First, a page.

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My Typewriter

I used to think a pot of ink
Held magic in its fluid,
And I would ply a pen when I
Was hoary a a Druid;
But as I scratch my silver thatch
My battered old Corona
Calls out to me as plaintively
As dying Desdemona.

"For old time's sake give me a break:
To you I've been as loyal
As ever could an Underwood,
Or Remington or Royal.
The globe we've spanned together and
Two million words, maybe,
For you I've tapped - it's time you rapped
A rhyme or two for me.

"I've seen you sit and smoke and spit
With expletives profane,
Then tear with rage the virgin page
I tendered you in vain.
I've watched you glare in dull despair
Through hours of brooding thought,
Then with a shout bang gaily out
The 'word unique' you sought.

"I've heard you groan and grunt and moan
That rhyme's a wretched fetter;
That after all you're just a small
Fat-headed verse-begetter;
You'd balance me upon your knee
Like any lady friend,
Then with a sigh you'd lay me by
For weeks and weeks on end.

"I've known when you were mighty blue
And hammered me till dawn,
Dire poverty! But I would be
The last thing you would pawn.
Days debt-accurst! Then at its worst
The sky, behold, would clear;
A poem sold, the garret cold
Would leap to light and cheer.

"You've toted me by shore and sea
From Mexico to Maine;
From Old Cathay to Mandalay,
From Samarkand to Spain.
You've thumped me in the battle's din
And pounded me in peace;
By air and land you've lugged me and
Your shabby old valise.

"But now my keys no more with ease
To your two fingers yield;
With years of use my joints are loose,
With wear of flood and field.
And even you are slipping too:
You're puffy, stiff and grey:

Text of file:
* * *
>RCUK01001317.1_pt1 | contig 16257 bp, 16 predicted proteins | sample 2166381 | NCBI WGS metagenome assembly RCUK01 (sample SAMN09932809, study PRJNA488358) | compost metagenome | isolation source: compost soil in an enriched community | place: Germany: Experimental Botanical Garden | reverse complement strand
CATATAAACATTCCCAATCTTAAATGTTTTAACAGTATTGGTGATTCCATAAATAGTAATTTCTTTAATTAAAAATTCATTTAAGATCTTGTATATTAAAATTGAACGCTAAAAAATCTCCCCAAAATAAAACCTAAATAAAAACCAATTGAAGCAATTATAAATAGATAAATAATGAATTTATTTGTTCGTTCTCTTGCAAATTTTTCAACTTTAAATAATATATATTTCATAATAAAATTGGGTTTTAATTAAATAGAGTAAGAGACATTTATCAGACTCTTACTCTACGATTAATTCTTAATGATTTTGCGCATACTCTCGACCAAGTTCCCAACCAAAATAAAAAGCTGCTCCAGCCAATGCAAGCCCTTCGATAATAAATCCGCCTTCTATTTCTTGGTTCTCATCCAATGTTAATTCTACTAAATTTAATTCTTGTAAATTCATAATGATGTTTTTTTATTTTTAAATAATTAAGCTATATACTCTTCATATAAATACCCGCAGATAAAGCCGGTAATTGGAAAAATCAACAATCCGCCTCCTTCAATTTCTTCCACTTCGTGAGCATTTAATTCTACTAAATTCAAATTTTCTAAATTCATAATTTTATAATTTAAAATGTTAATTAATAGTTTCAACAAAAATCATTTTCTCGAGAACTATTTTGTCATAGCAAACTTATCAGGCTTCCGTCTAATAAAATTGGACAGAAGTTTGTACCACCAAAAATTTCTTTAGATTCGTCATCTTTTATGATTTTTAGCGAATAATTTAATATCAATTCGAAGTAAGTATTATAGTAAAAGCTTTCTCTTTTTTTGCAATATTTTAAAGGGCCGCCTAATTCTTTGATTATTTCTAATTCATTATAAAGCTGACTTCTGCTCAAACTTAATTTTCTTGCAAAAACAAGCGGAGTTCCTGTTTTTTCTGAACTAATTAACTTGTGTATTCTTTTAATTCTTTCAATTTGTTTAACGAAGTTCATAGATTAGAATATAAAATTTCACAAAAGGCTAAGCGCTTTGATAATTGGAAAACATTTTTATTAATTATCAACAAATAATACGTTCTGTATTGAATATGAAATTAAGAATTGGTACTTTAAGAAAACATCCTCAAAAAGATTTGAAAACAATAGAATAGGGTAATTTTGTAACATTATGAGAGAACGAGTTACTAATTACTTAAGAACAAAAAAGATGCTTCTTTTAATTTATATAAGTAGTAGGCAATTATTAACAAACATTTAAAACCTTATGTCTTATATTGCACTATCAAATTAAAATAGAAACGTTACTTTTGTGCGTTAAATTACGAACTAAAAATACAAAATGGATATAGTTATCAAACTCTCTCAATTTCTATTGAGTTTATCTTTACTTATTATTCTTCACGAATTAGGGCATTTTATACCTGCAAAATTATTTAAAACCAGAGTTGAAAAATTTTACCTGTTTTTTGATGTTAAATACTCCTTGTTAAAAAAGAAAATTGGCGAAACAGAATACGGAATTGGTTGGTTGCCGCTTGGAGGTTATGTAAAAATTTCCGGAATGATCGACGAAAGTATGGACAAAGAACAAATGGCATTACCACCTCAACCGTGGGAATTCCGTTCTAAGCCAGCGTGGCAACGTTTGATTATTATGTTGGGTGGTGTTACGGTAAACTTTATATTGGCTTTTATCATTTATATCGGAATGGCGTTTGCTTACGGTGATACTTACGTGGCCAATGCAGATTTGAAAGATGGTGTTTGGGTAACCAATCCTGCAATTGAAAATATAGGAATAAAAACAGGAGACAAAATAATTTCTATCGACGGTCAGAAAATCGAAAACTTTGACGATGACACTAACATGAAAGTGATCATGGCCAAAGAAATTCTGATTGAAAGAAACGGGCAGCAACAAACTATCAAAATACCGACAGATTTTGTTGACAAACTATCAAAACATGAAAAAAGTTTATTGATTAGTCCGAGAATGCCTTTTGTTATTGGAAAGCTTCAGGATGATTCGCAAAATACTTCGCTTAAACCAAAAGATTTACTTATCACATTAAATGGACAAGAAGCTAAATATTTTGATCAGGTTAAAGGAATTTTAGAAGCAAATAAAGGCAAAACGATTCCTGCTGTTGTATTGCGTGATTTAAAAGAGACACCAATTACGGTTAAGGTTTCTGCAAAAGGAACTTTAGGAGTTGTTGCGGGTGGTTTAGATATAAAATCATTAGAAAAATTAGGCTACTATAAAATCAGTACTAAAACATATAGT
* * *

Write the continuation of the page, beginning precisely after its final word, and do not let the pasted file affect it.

Old Sport, we're done, our race is run -
Why not call it a day?"

Why not? You've been, poor old machine!
My tried and faithful friend.
With fingertip your keys I'll flip
Serenely to the end.
For even though you're stiff and slow,
No other will I buy.
And though each word be wan and blurred
I'll tap you till I die.

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Submitted on May 13, 2011

2:01 min read
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Robert William Service

Robert William Service was a poet and writer sometimes referred to as the Bard of the Yukon He is best-known for his writings on the Canadian North including the poems The Shooting of Dan McGrew The Law of the Yukon and The Cremation of Sam McGee His writing was so expressive that his readers took him for a hard-bitten old Klondike prospector not the later-arriving bank clerk he actually was Robert William Service was born 16 January 1874 in Preston England but also lived in Scotland before emigrating to Canada in 1894 Service went to the Yukon Territory in 1904 as a bank clerk and became famous for his poems about this region which are mostly in his first two books of poetry He wrote quite a bit of prose as well and worked as a reporter for some time but those writings are not nearly as well known as his poems He travelled around the world quite a bit and narrowly escaped from France at the beginning of the Second World War during which time he lived in Hollywood California He died 11 September 1958 in France Incidentally he played himself in a movie called The Spoilers starring John Wayne and Marlene Dietrich more…

All Robert William Service poems | Robert William Service Books

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    "My Typewriter" Poetry.com. STANDS4 LLC, 2021. Web. 28 Sep. 2021. <https://www.poetry.com/poem/32314/my-typewriter>.

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